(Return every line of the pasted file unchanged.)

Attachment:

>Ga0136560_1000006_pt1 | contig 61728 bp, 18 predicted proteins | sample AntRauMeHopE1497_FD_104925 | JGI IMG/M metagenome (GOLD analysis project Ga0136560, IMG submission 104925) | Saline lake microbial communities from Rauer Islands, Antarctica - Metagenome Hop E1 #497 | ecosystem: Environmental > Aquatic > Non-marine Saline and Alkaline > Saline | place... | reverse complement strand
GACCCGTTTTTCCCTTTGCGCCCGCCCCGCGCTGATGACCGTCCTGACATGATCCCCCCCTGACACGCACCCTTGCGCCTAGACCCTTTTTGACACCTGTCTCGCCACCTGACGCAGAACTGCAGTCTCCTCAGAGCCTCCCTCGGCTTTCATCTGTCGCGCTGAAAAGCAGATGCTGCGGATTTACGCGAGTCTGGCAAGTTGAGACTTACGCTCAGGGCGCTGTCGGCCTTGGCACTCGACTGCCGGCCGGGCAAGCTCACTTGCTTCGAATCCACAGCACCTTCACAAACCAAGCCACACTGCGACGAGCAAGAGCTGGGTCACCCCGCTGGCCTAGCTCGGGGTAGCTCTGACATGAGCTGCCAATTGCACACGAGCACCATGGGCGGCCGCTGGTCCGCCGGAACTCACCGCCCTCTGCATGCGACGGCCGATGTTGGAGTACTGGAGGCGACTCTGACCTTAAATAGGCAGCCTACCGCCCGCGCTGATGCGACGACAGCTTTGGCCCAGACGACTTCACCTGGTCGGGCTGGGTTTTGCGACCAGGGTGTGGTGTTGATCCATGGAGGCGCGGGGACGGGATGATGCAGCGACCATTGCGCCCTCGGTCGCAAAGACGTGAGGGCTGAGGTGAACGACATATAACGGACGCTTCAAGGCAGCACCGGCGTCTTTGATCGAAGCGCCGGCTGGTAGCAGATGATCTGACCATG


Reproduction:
>Ga0136560_1000006_pt1 | contig 61728 bp, 18 predicted proteins | sample AntRauMeHopE1497_FD_104925 | JGI IMG/M metagenome (GOLD analysis project Ga0136560, IMG submission 104925) | Saline lake microbial communities from Rauer Islands, Antarctica - Metagenome Hop E1 #497 | ecosystem: Environmental > Aquatic > Non-marine Saline and Alkaline > Saline | place... | reverse complement strand
GACCCGTTTTTCCCTTTGCGCCCGCCCCGCGCTGATGACCGTCCTGACATGATCCCCCCCTGACACGCACCCTTGCGCCTAGACCCTTTTTGACACCTGTCTCGCCACCTGACGCAGAACTGCAGTCTCCTCAGAGCCTCCCTCGGCTTTCATCTGTCGCGCTGAAAAGCAGATGCTGCGGATTTACGCGAGTCTGGCAAGTTGAGACTTACGCTCAGGGCGCTGTCGGCCTTGGCACTCGACTGCCGGCCGGGCAAGCTCACTTGCTTCGAATCCACAGCACCTTCACAAACCAAGCCACACTGCGACGAGCAAGAGCTGGGTCACCCCGCTGGCCTAGCTCGGGGTAGCTCTGACATGAGCTGCCAATTGCACACGAGCACCATGGGCGGCCGCTGGTCCGCCGGAACTCACCGCCCTCTGCATGCGACGGCCGATGTTGGAGTACTGGAGGCGACTCTGACCTTAAATAGGCAGCCTACCGCCCGCGCTGATGCGACGACAGCTTTGGCCCAGACGACTTCACCTGGTCGGGCTGGGTTTTGCGACCAGGGTGTGGTGTTGATCCATGGAGGCGCGGGGACGGGATGATGCAGCGACCATTGCGCCCTCGGTCGCAAAGACGTGAGGGCTGAGGTGAACGACATATAACGGACGCTTCAAGGCAGCACCGGCGTCTTTGATCGAAGCGCCGGCTGGTAGCAGATGATCTGACCATG